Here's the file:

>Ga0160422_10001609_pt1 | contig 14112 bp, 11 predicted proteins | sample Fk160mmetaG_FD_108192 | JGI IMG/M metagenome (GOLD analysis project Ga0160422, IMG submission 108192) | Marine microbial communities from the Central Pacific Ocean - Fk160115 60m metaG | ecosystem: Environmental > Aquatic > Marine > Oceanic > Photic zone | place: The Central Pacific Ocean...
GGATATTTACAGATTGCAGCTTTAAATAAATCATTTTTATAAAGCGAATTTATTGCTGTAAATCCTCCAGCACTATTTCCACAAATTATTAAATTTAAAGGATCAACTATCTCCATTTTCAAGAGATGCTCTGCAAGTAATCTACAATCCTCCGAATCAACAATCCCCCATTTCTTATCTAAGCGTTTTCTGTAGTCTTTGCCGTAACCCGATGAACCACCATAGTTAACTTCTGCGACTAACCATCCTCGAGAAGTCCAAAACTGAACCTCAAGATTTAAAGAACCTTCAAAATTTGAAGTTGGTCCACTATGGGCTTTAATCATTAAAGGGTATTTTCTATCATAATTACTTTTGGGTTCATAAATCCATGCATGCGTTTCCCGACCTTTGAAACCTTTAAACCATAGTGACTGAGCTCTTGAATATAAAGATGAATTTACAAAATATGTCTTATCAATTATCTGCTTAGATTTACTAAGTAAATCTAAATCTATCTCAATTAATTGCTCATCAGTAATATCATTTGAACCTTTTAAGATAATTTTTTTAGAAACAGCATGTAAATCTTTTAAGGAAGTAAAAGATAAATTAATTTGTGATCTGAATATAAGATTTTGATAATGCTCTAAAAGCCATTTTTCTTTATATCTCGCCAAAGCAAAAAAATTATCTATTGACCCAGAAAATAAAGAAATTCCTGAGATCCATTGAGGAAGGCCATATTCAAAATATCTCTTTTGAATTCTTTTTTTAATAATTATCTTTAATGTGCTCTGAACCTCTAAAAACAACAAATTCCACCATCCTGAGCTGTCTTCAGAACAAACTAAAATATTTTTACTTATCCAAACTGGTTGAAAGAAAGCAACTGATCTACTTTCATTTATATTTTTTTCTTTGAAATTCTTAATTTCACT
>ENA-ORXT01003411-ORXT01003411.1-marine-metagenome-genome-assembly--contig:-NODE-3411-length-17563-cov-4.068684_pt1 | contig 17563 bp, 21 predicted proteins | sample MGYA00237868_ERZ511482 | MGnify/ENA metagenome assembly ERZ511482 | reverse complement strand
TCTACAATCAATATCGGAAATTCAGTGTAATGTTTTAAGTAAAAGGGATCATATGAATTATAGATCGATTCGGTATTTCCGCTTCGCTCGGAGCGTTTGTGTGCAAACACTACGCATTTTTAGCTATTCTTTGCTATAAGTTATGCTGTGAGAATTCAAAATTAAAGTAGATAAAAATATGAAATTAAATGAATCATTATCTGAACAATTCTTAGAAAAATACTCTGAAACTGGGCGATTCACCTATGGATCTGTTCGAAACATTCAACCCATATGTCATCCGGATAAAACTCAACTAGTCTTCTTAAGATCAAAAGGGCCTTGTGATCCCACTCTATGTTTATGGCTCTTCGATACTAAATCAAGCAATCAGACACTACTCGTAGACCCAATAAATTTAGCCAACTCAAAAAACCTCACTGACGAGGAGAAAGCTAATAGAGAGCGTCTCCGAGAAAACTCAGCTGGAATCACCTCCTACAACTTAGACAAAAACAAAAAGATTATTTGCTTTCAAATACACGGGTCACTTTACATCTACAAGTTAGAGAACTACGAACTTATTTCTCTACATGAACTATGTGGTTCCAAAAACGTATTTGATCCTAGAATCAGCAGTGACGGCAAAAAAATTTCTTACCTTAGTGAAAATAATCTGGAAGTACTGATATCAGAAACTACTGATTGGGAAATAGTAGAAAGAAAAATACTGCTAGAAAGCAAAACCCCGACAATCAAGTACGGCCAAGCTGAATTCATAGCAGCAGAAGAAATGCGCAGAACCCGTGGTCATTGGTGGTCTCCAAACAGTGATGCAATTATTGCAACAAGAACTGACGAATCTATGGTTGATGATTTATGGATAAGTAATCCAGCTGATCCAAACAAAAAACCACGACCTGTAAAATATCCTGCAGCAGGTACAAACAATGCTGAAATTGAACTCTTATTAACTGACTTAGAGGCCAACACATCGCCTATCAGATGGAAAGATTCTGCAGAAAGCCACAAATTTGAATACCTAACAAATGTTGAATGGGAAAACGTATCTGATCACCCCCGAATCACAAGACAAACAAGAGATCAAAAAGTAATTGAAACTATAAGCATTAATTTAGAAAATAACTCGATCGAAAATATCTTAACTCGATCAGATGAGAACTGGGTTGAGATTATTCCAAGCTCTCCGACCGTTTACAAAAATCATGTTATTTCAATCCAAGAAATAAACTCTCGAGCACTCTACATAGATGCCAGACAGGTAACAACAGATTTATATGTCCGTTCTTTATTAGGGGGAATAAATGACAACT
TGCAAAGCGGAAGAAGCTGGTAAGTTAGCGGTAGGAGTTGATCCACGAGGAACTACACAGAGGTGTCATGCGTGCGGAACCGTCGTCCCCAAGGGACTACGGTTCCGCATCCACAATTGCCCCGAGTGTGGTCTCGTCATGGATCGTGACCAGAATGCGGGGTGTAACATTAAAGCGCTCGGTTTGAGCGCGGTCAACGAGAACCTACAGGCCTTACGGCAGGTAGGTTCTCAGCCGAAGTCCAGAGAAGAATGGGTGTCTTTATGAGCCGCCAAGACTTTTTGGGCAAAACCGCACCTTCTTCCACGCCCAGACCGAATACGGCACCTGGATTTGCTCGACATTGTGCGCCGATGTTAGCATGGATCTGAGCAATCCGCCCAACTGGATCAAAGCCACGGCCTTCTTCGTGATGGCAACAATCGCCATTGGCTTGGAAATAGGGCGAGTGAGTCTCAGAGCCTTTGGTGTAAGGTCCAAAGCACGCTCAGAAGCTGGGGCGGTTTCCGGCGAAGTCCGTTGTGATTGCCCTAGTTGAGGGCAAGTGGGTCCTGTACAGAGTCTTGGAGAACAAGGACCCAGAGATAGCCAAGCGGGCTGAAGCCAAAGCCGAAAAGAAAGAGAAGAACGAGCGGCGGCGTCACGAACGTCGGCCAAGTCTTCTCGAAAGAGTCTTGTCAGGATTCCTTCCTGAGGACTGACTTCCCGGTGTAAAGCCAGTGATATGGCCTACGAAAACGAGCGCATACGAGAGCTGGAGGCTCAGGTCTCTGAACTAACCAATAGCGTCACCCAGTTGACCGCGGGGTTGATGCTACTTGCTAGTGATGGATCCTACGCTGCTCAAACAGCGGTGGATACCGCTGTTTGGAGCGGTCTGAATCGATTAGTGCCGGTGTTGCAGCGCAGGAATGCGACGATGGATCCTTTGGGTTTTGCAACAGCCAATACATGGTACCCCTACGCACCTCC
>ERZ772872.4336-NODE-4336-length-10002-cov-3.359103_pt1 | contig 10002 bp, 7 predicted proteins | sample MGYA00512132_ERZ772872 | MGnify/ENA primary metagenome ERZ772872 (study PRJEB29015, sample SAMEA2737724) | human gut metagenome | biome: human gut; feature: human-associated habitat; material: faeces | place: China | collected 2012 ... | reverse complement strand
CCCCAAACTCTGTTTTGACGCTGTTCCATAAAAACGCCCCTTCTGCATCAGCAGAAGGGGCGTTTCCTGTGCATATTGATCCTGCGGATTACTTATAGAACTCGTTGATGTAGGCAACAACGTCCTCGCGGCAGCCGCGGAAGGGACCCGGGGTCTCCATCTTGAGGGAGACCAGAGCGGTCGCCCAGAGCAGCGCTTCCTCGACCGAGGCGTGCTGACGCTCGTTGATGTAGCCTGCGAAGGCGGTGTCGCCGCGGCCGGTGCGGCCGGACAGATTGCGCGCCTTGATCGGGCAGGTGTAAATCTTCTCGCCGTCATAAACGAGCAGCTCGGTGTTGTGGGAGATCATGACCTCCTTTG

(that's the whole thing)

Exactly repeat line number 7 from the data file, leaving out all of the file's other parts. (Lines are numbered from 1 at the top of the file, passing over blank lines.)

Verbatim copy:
CCCCAAACTCTGTTTTGACGCTGTTCCATAAAAACGCCCCTTCTGCATCAGCAGAAGGGGCGTTTCCTGTGCATATTGATCCTGCGGATTACTTATAGAACTCGTTGATGTAGGCAACAACGTCCTCGCGGCAGCCGCGGAAGGGACCCGGGGTCTCCATCTTGAGGGAGACCAGAGCGGTCGCCCAGAGCAGCGCTTCCTCGACCGAGGCGTGCTGACGCTCGTTGATGTAGCCTGCGAAGGCGGTGTCGCCGCGGCCGGTGCGGCCGGACAGATTGCGCGCCTTGATCGGGCAGGTGTAAATCTTCTCGCCGTCATAAACGAGCAGCTCGGTGTTGTGGGAGATCATGACCTCCTTTG